Laccadive Isles (Sanskrit, lakke, hundred thousand, and dive, island), a group of small islands in the Indian ocean, consisting of 20 clusters, 100 m. off the Malabar coast, between lat. 10° and 12° 40' N, and Ion. 72° and 74° E.; area, 744 sq. m.; pop. 6,800. They are dependencies of British India. The principal are Underoot, Cabarita Akhalu, Kalpeni, Kaltair, Cheltac, Kerdmut, Ameni, Corrittee, and Minicoy. They are all of coral formation. The largest is but 7 m. long, and many of them are barren uninhabited rocks. From the dangerous reefs around them they are seldom visited by navigators, and during the S. W. monsoon all intercourse with the mainland is cut off. The harbor most frequently called at for supplies is Kan-Rattea, lat. 10° 34' N., lon. 72° 56' E. The islands are not fertile, excepting in cocoa palms, the fruit of which forms the principal food of the inhabitants, and its fibre or coir one of the chief articles of commerce. The other products are rice, in small quantities, sweet potatoes, plantains, and betel nuts. Cows are the only quadrupeds on the islands, and they are few and of small size. The sea abounds in fish and turtles.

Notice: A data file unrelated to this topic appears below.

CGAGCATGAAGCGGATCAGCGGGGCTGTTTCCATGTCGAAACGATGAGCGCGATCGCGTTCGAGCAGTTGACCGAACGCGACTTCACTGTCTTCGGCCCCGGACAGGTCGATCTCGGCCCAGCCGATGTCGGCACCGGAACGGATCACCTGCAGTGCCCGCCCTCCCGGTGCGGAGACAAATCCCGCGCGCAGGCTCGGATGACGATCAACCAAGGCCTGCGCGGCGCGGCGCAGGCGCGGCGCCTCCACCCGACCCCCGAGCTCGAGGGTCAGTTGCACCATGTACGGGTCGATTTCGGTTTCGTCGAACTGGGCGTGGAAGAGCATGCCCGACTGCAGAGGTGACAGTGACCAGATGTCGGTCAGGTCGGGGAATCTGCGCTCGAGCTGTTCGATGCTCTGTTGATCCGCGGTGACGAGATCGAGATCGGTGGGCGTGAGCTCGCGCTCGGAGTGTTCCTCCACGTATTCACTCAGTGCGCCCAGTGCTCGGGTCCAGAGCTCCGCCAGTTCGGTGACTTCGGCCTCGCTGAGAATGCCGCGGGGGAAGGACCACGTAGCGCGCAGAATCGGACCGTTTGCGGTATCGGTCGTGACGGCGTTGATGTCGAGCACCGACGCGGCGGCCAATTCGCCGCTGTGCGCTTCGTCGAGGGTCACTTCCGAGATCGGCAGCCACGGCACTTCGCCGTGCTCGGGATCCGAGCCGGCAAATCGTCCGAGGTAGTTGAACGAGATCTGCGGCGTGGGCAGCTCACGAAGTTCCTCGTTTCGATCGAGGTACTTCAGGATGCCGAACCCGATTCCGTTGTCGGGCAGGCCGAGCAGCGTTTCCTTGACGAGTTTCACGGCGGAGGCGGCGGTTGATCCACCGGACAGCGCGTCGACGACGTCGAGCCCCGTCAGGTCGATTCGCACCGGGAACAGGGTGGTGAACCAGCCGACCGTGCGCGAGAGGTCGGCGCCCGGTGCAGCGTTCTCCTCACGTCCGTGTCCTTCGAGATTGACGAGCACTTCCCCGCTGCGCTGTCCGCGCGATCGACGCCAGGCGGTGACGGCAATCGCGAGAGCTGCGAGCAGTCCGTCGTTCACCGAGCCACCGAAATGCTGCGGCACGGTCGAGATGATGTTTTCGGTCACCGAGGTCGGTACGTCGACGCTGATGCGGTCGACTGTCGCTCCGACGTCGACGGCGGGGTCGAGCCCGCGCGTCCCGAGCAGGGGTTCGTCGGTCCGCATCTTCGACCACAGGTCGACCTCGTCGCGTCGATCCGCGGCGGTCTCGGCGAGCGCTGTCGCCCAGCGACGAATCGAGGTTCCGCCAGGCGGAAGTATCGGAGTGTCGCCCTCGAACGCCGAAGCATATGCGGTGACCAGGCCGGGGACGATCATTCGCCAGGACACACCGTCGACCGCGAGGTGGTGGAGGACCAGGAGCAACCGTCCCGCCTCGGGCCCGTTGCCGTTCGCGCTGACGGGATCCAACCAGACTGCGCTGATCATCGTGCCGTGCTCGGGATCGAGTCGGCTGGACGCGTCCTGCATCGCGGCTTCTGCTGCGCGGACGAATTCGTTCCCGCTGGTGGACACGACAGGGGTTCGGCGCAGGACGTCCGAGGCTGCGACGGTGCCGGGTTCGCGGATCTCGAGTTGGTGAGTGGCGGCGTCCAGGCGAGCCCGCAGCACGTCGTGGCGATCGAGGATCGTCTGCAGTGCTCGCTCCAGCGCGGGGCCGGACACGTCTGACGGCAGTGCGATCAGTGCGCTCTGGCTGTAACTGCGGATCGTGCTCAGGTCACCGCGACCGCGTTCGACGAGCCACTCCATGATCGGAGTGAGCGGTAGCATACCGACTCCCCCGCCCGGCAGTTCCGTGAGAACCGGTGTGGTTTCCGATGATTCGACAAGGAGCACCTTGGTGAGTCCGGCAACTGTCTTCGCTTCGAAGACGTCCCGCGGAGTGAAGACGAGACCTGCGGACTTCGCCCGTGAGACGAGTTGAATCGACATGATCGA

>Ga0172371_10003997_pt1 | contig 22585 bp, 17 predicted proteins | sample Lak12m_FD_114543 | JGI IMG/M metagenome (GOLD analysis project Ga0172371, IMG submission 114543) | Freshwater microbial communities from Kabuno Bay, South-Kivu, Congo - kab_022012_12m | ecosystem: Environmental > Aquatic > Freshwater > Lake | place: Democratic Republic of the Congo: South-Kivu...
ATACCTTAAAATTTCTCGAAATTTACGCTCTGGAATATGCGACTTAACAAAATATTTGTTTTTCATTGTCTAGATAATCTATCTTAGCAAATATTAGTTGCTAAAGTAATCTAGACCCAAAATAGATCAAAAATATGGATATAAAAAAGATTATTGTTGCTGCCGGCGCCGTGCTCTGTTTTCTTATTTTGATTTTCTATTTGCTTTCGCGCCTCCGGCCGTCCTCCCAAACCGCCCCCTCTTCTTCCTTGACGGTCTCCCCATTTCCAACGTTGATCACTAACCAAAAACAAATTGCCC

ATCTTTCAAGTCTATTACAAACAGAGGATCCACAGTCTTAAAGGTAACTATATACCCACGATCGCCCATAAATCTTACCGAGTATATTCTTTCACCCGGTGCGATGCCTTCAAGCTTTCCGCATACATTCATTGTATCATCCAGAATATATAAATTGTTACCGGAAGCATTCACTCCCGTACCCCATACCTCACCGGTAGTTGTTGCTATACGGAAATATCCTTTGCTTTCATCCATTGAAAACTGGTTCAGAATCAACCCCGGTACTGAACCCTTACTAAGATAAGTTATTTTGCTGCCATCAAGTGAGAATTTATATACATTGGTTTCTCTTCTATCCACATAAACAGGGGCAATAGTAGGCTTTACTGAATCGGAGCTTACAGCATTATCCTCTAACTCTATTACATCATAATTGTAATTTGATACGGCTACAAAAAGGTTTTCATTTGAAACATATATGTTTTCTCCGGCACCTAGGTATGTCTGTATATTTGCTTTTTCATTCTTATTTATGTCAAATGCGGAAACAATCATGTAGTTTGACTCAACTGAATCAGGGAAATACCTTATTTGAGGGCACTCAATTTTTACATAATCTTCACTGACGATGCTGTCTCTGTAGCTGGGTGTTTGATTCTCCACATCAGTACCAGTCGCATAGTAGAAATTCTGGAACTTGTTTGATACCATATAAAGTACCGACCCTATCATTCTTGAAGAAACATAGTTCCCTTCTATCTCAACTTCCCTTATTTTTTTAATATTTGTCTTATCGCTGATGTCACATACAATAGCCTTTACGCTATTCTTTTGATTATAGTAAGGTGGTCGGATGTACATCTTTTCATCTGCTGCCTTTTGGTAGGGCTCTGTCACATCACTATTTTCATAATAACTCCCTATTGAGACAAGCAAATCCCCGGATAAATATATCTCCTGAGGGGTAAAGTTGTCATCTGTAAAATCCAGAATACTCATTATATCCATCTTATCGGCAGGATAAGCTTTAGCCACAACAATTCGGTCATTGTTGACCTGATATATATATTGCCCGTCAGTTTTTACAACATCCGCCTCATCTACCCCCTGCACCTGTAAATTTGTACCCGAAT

The natives are an inoffensive race, of Arabian origin, who profess a kind of Mohammedanism, and are called Moplays. Their dwellings are of stone, thatched. The Laccadives were discovered by Vasco da Gama in 1499.